As the May 3 local elections in the UK draw near, the Labour Party is struggling to shake off accusations of antisemitism within its ranks.
The pressure on Jeremy Corbyn has increased manifold and the British media has made this into a big story. Jewish organisations after meeting with the Labour leader have expressed their dissatisfaction with his response, which they say does not go far enough. Although Corbyn has repeatedly condemned antisemitism, and said it has no place in the Labour Party, Jewish leaders want him to do more.
After a meeting with Corbyn last Tuesday, heads of Jewish community groups read out a statement saying the meeting was disappointing, and Corbyn was not doing enough to tackle the problem. They said he had not agreed to the requests they had set out in an earlier letter, which included action against Ken Livingstone and other Labour activists accused of antisemitic prejudice, as well as that Labour adopt the International Holocaust Remembrance Alliance (IHRA) definition of antisemitism.
Ken Livingstone, you may recall, created an uproar two years ago by saying on radio that Hitler was supporting Zionism prior to beginning his mass extermination programme of European Jews. Livingstone was referring to the Transfer Agreement 1933-39 between the Nazis and the Zionists, so he wasn’t entirely wrong in his remarks (which he made when on radio to talk about a controversial Facebook post by Labour MP Naz Shah), but he certainly wasn’t given the chance to elaborate on the historical context.
The media made it a huge story, and portrayed him as a despicable human being who should be ‘expelled’ from the Labour Party. He was suspended and upon review that suspension has remained in place two years later.
Critics of Corbyn have found this unacceptable, and insist the case should be decided and that Livingstone, a former MP who was twice elected London mayor, should be expelled.
Livingstone’s supporters within the party have objected to these demands as ‘being part of a witch-hunt’ and have accused a Jewish MP of manipulating the media coverage of the issue.
Ken Livingstone is a Labour stalwart who has been consistent in his left wing politics, the sort of politician the Blairites would like to label as part of the ‘loony left’. Even though Labour did not select him as their official candidate for the London mayoral election in 2000, he won as an independent and, four years later the party was forced to ask him to be their candidate.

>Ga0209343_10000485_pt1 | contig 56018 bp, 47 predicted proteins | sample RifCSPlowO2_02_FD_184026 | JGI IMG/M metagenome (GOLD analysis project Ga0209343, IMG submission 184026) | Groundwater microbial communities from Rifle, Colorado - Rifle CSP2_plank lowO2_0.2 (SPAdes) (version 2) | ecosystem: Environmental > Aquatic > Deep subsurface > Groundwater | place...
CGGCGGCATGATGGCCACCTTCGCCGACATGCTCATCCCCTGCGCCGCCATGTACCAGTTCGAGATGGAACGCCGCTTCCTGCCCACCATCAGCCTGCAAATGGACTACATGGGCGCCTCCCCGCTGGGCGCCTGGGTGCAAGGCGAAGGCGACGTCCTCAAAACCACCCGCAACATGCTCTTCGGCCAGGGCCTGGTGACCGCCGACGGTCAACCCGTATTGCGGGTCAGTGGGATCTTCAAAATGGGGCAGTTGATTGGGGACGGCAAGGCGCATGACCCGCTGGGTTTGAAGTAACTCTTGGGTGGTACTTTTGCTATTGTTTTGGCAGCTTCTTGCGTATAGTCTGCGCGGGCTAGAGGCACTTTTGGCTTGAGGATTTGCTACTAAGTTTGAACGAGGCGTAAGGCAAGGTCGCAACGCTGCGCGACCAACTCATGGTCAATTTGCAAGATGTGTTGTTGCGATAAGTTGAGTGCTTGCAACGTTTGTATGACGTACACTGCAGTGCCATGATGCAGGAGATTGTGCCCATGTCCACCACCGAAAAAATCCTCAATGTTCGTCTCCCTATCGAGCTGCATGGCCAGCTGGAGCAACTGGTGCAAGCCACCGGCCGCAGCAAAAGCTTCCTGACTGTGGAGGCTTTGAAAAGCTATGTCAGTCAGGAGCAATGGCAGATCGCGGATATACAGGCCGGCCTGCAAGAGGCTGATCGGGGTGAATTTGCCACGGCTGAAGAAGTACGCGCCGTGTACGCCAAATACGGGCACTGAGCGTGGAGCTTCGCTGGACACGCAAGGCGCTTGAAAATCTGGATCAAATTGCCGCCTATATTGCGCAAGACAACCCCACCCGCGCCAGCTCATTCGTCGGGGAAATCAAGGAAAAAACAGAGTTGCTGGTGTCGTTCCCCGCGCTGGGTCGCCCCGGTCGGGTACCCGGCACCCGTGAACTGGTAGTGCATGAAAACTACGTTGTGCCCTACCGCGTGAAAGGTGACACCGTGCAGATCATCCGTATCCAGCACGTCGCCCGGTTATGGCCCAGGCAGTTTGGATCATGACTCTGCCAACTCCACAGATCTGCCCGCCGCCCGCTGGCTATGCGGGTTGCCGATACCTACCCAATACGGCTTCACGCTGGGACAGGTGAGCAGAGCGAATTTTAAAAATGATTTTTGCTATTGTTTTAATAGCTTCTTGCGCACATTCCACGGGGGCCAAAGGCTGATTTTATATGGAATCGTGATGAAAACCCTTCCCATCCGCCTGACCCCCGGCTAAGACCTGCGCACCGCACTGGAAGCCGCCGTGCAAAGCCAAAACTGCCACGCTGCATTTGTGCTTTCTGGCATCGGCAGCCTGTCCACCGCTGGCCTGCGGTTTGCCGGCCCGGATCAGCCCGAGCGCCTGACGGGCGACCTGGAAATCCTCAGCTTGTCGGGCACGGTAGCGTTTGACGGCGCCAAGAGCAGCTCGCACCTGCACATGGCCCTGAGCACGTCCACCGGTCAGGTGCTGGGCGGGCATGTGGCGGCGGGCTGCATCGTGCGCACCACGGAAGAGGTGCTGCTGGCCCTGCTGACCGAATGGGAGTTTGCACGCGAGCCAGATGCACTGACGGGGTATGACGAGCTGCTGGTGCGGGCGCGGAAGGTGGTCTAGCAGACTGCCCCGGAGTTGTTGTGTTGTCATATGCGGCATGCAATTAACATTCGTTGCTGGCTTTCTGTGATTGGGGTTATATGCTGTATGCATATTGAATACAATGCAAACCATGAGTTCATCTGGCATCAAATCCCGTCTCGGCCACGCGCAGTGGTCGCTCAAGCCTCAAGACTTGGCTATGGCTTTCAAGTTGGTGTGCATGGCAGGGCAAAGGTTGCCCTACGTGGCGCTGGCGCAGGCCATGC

As to the IHRA definition, it is somewhat problematic because of its repeated conflation of antisemitism with criticisms of the State of Israel or its policies, even deeming it an offence to equate the Nazis’ attitude towards the Jews to that of the Israelis’ treatment of the Palestinians. As the current Labour antisemitism row rages on, it is worth noting that the perception by many British Jews is that criticisms of Israel by pro-Palestinian groups are fuelling antisemitism and so must be silenced.
But the unrelenting pressure on the Labour Party in this matter must also be viewed in the light of last year’s Al Jazeera undercover investigation which exposed the Israel Lobby attempting to influence British politics — and which was run from the Israeli Embassy in London. Targets included any MPs or cabinet members not totally supportive of Israel as well as any vaguely pro-Palestinian groups within the opposition Labour Party. Part 3 of this investigative series (The Lobby) is instructive: the targets are Labour MPs and members at the Party Conference are challenged and accused of ‘anti-semitism and racism’.
Corbyn is the first Labour leader to openly (and consistently) support Palestinian civil rights and many of his supporters think that charges of antisemitism are being used to destabilise him as well as to stifle debate.
It is quite interesting to notice that even though the Conservative government was recently embroiled in very embarrassing scandals, it seems to have got less bad press than the Labour Party has on the antisemitism accusations. In a month where it was revealed that two cabinet members were probably aware of the Leave campaign’s violation of electoral rules in the EU referendum and linked to the company at the centre of the Facebook data breach, where it was revealed that the Home Office had destroyed the records of thousands of Caribbean immigrants (the Windrush generation) and had been hounding and threatening them with deportation, the big story remained… Corbyn.
Exactly how badly the antisemitism row has actually damaged Labour at the polls should become clearer later this week.